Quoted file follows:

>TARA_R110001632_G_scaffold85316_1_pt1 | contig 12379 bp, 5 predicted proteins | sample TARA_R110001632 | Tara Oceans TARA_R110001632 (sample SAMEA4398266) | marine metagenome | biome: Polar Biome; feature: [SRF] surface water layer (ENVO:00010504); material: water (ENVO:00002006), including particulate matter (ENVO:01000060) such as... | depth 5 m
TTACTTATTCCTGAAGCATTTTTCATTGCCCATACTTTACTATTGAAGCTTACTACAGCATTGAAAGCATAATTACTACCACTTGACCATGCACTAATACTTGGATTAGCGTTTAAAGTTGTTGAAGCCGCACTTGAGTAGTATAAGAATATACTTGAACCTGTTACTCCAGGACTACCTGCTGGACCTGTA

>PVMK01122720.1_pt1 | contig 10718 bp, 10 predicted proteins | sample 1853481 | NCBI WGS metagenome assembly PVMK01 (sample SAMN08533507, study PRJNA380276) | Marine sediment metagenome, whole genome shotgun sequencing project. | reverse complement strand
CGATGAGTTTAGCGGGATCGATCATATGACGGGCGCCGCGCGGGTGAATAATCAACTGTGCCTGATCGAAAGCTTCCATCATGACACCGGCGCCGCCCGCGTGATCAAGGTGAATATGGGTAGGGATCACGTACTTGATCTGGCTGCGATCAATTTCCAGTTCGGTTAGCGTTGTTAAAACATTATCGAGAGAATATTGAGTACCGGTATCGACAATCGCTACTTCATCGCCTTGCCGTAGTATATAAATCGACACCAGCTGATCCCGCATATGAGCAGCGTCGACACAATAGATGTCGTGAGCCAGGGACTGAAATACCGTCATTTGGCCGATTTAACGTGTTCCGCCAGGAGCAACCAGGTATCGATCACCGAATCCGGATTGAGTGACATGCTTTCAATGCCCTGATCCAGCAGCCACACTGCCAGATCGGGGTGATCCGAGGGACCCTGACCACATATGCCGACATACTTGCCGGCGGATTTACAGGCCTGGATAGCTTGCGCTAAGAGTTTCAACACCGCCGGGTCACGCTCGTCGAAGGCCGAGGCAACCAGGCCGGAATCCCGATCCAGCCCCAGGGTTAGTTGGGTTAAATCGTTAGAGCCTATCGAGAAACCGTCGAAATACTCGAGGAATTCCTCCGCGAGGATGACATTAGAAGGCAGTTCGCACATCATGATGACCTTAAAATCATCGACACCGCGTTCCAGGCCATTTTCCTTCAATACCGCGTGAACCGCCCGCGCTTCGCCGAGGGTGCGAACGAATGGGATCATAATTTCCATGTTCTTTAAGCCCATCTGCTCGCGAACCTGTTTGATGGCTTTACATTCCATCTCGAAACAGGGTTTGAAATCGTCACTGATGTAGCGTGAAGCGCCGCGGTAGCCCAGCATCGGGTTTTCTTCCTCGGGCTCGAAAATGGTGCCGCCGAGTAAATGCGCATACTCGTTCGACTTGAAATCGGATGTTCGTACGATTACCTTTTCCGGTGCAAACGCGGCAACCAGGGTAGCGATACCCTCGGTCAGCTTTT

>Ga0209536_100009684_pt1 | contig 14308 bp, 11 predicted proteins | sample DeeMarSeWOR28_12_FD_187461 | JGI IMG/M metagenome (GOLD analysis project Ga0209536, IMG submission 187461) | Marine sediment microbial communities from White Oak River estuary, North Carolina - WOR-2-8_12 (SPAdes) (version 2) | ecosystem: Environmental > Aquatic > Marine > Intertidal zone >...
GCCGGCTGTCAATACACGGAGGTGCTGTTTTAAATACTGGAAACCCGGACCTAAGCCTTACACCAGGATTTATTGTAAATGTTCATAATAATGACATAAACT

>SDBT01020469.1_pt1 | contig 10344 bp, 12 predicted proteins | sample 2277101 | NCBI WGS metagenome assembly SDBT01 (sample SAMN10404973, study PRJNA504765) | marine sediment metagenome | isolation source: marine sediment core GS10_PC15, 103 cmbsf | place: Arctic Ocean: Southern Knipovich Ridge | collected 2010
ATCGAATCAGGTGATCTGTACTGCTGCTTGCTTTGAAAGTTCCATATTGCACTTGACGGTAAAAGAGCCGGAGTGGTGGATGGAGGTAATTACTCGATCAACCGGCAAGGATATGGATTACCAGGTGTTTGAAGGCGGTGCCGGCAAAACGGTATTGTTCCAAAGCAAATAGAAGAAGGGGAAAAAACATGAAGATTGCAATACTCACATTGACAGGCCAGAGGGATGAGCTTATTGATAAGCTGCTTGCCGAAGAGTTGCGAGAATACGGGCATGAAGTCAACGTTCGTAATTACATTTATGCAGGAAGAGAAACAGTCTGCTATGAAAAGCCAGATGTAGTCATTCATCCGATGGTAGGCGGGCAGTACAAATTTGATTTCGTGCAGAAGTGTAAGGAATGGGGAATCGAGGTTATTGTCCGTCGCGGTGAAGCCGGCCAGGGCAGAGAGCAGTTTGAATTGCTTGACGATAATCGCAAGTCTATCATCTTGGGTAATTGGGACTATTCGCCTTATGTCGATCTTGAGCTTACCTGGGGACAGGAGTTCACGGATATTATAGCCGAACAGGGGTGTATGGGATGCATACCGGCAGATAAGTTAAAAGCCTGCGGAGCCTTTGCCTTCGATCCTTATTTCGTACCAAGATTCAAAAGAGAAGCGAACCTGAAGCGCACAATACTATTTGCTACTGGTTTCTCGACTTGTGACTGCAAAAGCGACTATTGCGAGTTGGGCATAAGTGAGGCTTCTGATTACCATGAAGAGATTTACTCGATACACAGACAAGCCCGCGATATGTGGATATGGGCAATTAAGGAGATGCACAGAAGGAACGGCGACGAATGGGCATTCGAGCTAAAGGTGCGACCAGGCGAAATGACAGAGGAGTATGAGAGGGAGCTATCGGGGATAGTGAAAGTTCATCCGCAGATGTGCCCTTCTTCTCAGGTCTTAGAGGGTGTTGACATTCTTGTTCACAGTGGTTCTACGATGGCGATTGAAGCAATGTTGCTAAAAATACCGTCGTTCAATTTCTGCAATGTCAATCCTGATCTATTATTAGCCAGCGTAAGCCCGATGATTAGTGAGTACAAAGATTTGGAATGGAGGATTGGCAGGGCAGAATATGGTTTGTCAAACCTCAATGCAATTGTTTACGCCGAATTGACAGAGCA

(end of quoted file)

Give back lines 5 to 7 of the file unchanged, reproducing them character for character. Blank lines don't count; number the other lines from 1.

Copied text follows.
>Ga0209536_100009684_pt1 | contig 14308 bp, 11 predicted proteins | sample DeeMarSeWOR28_12_FD_187461 | JGI IMG/M metagenome (GOLD analysis project Ga0209536, IMG submission 187461) | Marine sediment microbial communities from White Oak River estuary, North Carolina - WOR-2-8_12 (SPAdes) (version 2) | ecosystem: Environmental > Aquatic > Marine > Intertidal zone >...
GCCGGCTGTCAATACACGGAGGTGCTGTTTTAAATACTGGAAACCCGGACCTAAGCCTTACACCAGGATTTATTGTAAATGTTCATAATAATGACATAAACT

>SDBT01020469.1_pt1 | contig 10344 bp, 12 predicted proteins | sample 2277101 | NCBI WGS metagenome assembly SDBT01 (sample SAMN10404973, study PRJNA504765) | marine sediment metagenome | isolation source: marine sediment core GS10_PC15, 103 cmbsf | place: Arctic Ocean: Southern Knipovich Ridge | collected 2010